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Comment: EU needs to show leadership at Warsaw climate summit

Europe will fare badly in a system of great power competition, and needs to demonstrate global rules can work

Climate chief Connie Hedegaard is the face of the EU's efforts to develop a global agreement

Climate chief Connie Hedegaard is the face of the EU’s efforts to develop a global agreement

By Nick Mabey

As Europe begins to debate its climate mitigation targets for 2030 a predictable debate has reopened over its role in international climate politics.

This polarises around two extremes. Some argue that Europe must be the  unilateral global leader driving a 2C agreement. Others complain that Europe’s past leadership achieved nothing and other countries should lead first.

This oscillation between hubris and despair will be familiar to seasoned Europe observers. Neither approach reflects the reality of Europe’s place in the world, or what is needed to protect the fundamental interests of European citizens.

Europe needs a strategy based on the realities of the world as it is, reflecting the positive and negative shifts we have seen in the past years.

The world has changed since Copenhagen. The financial crisis has reduced the authority and influence of the “West”, but the rising powers have not stepped up fill the gap. The result is a decline in collective leadership to tackle common problems. This is a problem for Europe in delivering its climate change objectives, but is a result of the times not European weakness.

While the geo-politics of cooperation have got harder, the economic logic of tackling climate change has become more compelling. Shale gas has changed the energy landscape in the US, but the rest of the world has experienced a huge rise in oil and gas prices driven by demand in emerging economies.

With oil producing states from Saudi Arabia to Russia needing prices of $100-150 barrel to maintain government spending these prices will endure.

Meanwhile the cost of renewable energy, and energy efficient technologies like LED lights, have fallen far faster than expected as technology has improved and Chinese supply chains have expanded.

Costs in many sectors are already near previous estimates for 2020-2030. Combined with a quiet revolution in building and vehicle standards the world is far further along a low carbon path than anticipated. The global low carbon economy is already worth $3-4 trillion each year and renewable energy makes up over 40% of power investment.

New motivations

Perceptions of national interests in climate action are also shifting. Superstorm Sandy and nationwide drought has fundamentally changed US views on domestic climate risks as in 2012 extreme weather events caused losses of over 1.3% of US GDP. Extreme air pollution in China has become a political issue and accelerated the shift away from coal.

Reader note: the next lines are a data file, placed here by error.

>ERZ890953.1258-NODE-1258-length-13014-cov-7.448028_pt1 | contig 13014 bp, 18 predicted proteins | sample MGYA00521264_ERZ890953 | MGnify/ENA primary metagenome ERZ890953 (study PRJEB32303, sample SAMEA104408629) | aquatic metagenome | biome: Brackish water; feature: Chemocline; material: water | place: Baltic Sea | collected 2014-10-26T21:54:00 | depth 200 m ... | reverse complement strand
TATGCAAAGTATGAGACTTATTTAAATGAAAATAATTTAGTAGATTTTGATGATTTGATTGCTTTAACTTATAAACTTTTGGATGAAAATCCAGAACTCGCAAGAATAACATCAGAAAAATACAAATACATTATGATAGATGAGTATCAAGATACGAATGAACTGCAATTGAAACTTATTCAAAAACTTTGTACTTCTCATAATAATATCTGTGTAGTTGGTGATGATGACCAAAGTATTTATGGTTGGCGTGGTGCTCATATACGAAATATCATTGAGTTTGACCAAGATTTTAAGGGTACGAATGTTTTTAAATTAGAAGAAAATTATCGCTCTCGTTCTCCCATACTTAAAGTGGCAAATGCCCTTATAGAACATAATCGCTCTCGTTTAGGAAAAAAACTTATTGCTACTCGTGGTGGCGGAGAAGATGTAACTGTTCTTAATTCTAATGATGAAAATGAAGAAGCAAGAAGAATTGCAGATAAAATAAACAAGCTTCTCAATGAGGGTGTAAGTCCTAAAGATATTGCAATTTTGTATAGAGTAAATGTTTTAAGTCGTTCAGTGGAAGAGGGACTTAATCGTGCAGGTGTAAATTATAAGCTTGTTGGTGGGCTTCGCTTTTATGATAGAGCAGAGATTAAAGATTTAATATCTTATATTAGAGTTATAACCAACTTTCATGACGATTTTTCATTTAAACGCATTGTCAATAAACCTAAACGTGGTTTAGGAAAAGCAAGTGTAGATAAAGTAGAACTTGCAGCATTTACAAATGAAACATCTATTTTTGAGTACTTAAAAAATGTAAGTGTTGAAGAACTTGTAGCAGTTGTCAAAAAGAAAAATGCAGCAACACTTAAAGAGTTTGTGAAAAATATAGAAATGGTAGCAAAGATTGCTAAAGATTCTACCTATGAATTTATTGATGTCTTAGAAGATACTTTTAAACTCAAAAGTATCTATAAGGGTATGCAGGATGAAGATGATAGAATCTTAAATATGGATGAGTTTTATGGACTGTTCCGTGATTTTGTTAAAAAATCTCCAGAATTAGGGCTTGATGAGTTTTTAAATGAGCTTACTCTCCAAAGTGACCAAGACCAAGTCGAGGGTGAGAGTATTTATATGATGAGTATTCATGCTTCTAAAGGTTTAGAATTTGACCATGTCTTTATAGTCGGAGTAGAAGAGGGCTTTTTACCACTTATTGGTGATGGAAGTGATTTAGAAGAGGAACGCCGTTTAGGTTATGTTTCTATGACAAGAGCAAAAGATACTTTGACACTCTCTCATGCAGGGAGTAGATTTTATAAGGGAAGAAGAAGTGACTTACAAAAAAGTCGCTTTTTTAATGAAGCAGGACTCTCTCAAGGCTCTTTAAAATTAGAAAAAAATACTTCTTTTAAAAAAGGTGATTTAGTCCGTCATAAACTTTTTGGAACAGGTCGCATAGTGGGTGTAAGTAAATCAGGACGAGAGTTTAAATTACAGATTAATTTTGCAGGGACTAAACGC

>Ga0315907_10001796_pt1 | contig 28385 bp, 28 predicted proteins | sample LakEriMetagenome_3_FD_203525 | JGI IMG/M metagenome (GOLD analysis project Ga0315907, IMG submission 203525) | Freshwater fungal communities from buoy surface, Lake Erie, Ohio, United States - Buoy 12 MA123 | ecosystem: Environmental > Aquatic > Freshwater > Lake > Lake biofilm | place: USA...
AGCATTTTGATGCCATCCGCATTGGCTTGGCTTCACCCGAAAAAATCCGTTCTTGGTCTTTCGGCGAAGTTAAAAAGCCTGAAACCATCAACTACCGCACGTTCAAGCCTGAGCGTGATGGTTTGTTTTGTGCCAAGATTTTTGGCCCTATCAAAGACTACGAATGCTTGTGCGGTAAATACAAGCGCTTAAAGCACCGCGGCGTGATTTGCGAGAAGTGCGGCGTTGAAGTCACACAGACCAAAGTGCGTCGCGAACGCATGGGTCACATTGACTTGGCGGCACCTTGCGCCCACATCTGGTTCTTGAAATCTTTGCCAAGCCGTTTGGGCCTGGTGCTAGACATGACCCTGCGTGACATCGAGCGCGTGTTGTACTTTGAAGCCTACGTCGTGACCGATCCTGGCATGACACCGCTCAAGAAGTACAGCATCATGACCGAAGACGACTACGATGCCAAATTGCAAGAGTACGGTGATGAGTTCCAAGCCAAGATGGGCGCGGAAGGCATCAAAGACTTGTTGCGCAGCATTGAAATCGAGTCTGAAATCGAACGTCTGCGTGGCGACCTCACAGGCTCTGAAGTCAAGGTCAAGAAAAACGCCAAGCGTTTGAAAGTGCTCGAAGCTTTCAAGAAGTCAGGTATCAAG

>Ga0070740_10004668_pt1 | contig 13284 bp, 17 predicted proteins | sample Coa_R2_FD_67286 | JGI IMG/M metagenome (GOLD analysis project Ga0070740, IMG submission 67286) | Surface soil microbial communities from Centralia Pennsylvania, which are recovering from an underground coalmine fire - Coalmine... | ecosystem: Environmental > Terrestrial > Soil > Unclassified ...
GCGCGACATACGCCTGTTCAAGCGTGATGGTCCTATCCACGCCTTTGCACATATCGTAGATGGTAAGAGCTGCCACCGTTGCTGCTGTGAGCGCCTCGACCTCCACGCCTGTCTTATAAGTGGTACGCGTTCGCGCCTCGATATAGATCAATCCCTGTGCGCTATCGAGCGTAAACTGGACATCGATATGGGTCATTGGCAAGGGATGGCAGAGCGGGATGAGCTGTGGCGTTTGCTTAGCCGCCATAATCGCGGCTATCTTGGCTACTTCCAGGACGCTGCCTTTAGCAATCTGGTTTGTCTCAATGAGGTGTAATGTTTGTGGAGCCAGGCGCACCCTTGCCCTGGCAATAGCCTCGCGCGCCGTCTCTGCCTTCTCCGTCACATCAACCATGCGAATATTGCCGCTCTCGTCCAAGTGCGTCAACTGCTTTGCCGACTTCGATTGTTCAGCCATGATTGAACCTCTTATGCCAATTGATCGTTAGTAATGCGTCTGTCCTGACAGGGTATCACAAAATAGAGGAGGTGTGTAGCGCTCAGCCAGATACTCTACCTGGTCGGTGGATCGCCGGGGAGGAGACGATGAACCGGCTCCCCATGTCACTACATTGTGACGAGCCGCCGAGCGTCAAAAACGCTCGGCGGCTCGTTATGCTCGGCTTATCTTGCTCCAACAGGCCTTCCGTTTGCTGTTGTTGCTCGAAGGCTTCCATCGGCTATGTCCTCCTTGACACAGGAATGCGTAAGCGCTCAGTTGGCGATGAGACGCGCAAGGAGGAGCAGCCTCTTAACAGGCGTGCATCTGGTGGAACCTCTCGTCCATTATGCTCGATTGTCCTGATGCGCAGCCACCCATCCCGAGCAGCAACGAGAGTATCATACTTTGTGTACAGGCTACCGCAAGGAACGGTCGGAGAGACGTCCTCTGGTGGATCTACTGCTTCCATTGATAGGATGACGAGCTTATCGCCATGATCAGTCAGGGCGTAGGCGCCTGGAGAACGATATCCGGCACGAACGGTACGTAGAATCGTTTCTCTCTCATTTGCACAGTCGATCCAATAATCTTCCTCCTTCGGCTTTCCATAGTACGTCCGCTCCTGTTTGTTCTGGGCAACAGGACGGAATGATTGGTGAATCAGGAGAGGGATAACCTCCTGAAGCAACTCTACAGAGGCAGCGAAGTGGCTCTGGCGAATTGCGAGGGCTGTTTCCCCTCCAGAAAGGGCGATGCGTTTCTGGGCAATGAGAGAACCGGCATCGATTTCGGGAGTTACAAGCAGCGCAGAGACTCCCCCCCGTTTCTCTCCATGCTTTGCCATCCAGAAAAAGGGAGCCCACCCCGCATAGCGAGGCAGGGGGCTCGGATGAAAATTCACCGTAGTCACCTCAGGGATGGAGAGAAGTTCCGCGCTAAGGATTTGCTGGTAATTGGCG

Chinese leaders realise they have strong national interests in ensuring the next generation of Chinese infrastructure is clean, efficient and low carbon. Countries from Mexico to South Korea are betting their industrial future on growing global markets for green and low carbon technology.

These changes have multiple causes but would have been infeasible without strong European climate action shaping global markets, regulations and diplomacy.  It was German and Spanish policy which supported the creation of the Chinese solar industry, which then drove a seven-fold increase in Chinese solar deployment. In an interdependent world influence is transmitted as much by markets and “policy osmosis” as it is by diplomatic grand bargains.

Unsurprisingly a post-crisis Europe is internally-focused, but failing to lead on climate change is a luxury the EU cannot afford. Europe is highly exposed to climate risks and is surrounded by the most climate vulnerable and unstable regions in the world. There is no realistic prospect of sustainable stability and peace in North Africa, the Sahel or the Middle East in a 4C world.

Europe needs a world where global rules work and would fare badly in a system of great power competition. It is difficult to imagine a world where there was no effective international climate change regime but trade was still open and rules-based. With Paris hosting the 2015 climate negotiations, Europe can show how to build meaningful cooperation in this more complex global order.

Clear narrative

While Europe must work with the other major powers, it needs to have its own distinct strategy to build the broad alliances needed for an ambitious climate deal. Presidents Obama and Xi may have agreed an eye-catching Summit statement on climate change this year, but it was more a signal of their inability to make progress on more contentious issues than a signal of a new “G2” order.

Confidence comes from a sense of agency in the world. Europe needs to better understand the different ways in it can shape the global environment in order to deliver its fundamental interests. This requires a clear-eyed focus on the realities of global politics; on outcomes not summit statements.

The record shows that Europe’s biggest lever on global action is its domestic ambition. Europe needs to propose a domestic greenhouse gas target of at least a 50% reduction from 1990 levels if it is to keep a realistic prospect of a 2C future in sight. This offer must be backed by significantly more political investment in climate diplomacy at leader’s level if it is to shape a climate of ambition toward the UN Climate Summit in 2014 and Paris in 2015.

There are no risk-free strategies to influence in a multi-polar world where it is always easier to block than to build, but only by taking bold moves to shape global politics is there any chance of Europe can deliver on its core interests.

Nick Mabey is Chief Executive and a founder director of E3G

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